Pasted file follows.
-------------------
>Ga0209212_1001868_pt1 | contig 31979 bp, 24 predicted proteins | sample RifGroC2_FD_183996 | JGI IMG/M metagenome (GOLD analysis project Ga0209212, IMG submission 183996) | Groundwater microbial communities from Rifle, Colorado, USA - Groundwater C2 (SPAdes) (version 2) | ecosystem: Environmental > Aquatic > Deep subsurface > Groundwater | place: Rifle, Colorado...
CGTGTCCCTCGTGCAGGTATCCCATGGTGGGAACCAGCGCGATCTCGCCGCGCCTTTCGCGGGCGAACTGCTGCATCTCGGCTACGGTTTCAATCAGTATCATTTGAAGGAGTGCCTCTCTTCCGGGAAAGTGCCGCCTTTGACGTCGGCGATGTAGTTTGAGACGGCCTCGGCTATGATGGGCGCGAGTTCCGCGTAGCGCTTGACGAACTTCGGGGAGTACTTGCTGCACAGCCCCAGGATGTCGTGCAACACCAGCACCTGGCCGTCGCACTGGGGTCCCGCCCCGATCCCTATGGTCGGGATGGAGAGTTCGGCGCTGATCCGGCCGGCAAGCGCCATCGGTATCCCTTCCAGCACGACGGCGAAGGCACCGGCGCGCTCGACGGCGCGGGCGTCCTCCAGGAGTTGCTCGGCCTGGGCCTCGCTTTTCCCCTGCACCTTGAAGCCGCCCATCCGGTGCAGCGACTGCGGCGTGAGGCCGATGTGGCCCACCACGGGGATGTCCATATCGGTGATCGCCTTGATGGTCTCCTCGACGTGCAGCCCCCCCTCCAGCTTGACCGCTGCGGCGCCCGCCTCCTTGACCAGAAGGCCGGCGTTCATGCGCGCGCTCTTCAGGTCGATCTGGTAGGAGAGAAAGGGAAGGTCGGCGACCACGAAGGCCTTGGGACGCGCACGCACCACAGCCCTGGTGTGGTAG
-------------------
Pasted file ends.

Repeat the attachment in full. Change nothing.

>Ga0209212_1001868_pt1 | contig 31979 bp, 24 predicted proteins | sample RifGroC2_FD_183996 | JGI IMG/M metagenome (GOLD analysis project Ga0209212, IMG submission 183996) | Groundwater microbial communities from Rifle, Colorado, USA - Groundwater C2 (SPAdes) (version 2) | ecosystem: Environmental > Aquatic > Deep subsurface > Groundwater | place: Rifle, Colorado...
CGTGTCCCTCGTGCAGGTATCCCATGGTGGGAACCAGCGCGATCTCGCCGCGCCTTTCGCGGGCGAACTGCTGCATCTCGGCTACGGTTTCAATCAGTATCATTTGAAGGAGTGCCTCTCTTCCGGGAAAGTGCCGCCTTTGACGTCGGCGATGTAGTTTGAGACGGCCTCGGCTATGATGGGCGCGAGTTCCGCGTAGCGCTTGACGAACTTCGGGGAGTACTTGCTGCACAGCCCCAGGATGTCGTGCAACACCAGCACCTGGCCGTCGCACTGGGGTCCCGCCCCGATCCCTATGGTCGGGATGGAGAGTTCGGCGCTGATCCGGCCGGCAAGCGCCATCGGTATCCCTTCCAGCACGACGGCGAAGGCACCGGCGCGCTCGACGGCGCGGGCGTCCTCCAGGAGTTGCTCGGCCTGGGCCTCGCTTTTCCCCTGCACCTTGAAGCCGCCCATCCGGTGCAGCGACTGCGGCGTGAGGCCGATGTGGCCCACCACGGGGATGTCCATATCGGTGATCGCCTTGATGGTCTCCTCGACGTGCAGCCCCCCCTCCAGCTTGACCGCTGCGGCGCCCGCCTCCTTGACCAGAAGGCCGGCGTTCATGCGCGCGCTCTTCAGGTCGATCTGGTAGGAGAGAAAGGGAAGGTCGGCGACCACGAAGGCCTTGGGACGCGCACGCACCACAGCCCTGGTGTGGTAG